Information for Photographers


The Reserve offers professional and amateur photographers the chance to capture scenes and exceptional moments, including the majestic flight of the griffon vulture and the various stages of their biology.

There are no hides available for this purpose, but there are two points from which you can take good pictures:

  1. Within the area of ​​the visitor centre and therefore reached during opening hours, there is the observation point for the vulture feeding site (about 240 m away), from which the Reserve staff carry out their monitoring of the free-flying population.
  2. Along the path that from the visitor centre reaches the Lake of Cornino that can be used outside the opening hours, you encounter a wooden bridge leading to a small hill, from which on the side you see the feeding point (approximately 250 m away) whilst in the other direction opens a spectacular panoramic view across the river Tagliamento.

The path along the lake also offers the opportunity to photograph the vultures, which, after eating, fly off to exploit the thermal updrafts.

On the mountains close by one can also take pictures, but of course the chances of encountering these vultures is reduced and normally one must have several days available.

In order to observe the griffons whilst feeding and in flight, visitors are advised to visit the reserve in the morning, as they are usually on the ground in the morning. It at precisely in this time of day that the thermal currents used in their soaring flight are created, enabling the griffons to cover considerable distances.

In addition to the griffons, constantly in attendance at the feeding point, from spring to early autumn you may get a chance to take pictures of other types of vultures, quite rare in the area, such as the Egyptian vulture, the cinereous (or black) vulture. The black kite is a constant presence in the summer and the golden eagle together with occasional specimens of red kite as well as other raptor species.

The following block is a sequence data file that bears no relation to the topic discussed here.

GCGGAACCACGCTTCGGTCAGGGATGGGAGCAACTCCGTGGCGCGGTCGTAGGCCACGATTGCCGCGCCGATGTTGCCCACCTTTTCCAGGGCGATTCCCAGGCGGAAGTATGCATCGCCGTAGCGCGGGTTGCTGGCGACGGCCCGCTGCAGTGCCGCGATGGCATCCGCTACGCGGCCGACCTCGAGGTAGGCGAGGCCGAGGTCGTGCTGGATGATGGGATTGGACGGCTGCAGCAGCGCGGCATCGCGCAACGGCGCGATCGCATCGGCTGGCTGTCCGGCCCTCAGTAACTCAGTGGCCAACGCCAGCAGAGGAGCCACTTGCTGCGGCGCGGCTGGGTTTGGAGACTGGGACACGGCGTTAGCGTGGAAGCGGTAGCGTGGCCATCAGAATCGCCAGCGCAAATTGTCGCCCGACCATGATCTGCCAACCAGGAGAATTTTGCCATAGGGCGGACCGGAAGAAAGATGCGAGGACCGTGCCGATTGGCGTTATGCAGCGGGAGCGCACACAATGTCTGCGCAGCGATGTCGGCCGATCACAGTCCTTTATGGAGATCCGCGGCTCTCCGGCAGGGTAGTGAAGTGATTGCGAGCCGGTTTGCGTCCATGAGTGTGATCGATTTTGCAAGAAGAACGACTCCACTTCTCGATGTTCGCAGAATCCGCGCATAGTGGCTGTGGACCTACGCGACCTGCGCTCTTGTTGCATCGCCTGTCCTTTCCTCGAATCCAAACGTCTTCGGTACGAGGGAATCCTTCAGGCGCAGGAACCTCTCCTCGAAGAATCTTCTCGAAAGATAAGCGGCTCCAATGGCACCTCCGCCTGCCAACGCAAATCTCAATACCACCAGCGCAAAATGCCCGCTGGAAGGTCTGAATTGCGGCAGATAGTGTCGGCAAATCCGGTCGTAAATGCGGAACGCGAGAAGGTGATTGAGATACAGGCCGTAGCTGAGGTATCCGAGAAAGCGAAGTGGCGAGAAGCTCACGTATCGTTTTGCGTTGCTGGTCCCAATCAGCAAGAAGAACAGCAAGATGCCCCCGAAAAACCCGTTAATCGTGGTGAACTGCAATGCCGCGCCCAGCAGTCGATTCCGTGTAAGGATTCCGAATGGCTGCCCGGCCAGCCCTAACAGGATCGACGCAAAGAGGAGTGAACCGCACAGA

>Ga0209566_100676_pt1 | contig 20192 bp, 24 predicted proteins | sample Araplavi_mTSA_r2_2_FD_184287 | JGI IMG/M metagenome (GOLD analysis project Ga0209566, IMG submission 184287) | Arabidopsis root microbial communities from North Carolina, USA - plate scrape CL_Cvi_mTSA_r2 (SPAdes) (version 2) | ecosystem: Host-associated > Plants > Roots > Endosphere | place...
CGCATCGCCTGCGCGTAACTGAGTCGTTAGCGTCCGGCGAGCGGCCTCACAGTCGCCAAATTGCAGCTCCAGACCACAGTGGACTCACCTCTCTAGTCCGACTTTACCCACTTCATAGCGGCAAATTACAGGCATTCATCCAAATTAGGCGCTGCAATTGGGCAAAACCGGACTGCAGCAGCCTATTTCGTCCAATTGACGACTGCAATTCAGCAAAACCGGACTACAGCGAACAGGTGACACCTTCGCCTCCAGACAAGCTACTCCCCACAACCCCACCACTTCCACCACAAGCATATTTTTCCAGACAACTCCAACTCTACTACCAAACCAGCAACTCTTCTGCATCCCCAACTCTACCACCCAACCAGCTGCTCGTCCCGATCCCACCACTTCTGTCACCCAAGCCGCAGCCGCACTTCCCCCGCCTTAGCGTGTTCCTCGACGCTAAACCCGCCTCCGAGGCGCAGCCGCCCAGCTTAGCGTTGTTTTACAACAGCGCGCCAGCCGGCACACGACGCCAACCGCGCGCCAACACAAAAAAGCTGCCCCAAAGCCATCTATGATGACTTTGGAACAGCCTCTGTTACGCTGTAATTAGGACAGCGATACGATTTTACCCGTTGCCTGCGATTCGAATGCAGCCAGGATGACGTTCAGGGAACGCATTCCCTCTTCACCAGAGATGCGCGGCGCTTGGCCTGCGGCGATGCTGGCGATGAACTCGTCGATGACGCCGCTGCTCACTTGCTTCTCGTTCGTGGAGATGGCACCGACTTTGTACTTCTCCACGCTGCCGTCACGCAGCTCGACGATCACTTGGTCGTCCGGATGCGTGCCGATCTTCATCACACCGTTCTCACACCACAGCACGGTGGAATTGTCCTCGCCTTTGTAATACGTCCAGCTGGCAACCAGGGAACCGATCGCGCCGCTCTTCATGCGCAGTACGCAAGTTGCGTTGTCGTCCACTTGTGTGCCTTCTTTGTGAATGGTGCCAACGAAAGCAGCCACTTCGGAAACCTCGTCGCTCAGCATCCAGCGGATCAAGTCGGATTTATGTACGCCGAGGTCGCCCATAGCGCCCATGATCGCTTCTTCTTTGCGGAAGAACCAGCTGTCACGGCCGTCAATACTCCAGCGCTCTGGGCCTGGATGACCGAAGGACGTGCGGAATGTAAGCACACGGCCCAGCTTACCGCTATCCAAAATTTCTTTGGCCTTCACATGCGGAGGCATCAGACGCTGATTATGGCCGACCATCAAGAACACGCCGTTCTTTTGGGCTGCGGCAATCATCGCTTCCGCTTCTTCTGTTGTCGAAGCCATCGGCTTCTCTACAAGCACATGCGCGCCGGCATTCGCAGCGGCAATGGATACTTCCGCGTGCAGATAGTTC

Please note that all wild animals are shy and the griffon is especially vulnerable. It needs absolute peace on the feeding site as well as on its regular perches and nesting sites. If disturbed it will not return to the feeding site for several days with a high risk of abandoning the area or a failing in its nesting attempt during the breeding season (January to August). The Griffon does not breed every year and lays just one egg. Disruptive actions related directly or indirectly to human presence may undermine the results achieved in over 20 years of work, and put these birds, the only breeding population in the Alps, in serious danger.

We therefore kindly request that you to behave in a manner suitable for the site and respectful of the animals, staying on marked trails and not attempting to get closer to the feeding point. Going off the tracks is prohibited and in any case would not allow the observation of the griffons at shorter distances because the feeding site is elevated and surrounded by woodland.

Photographs and films are a very important element for research and education. The management body of the Reserve is therefore grateful to those who make their material available, which will always be used together with the author’s name. Also very important are photos of rare and marked animals (with rings, wing-tags and depigmentation of the wing-feathers) that allow useful information for ongoing research to be obtained.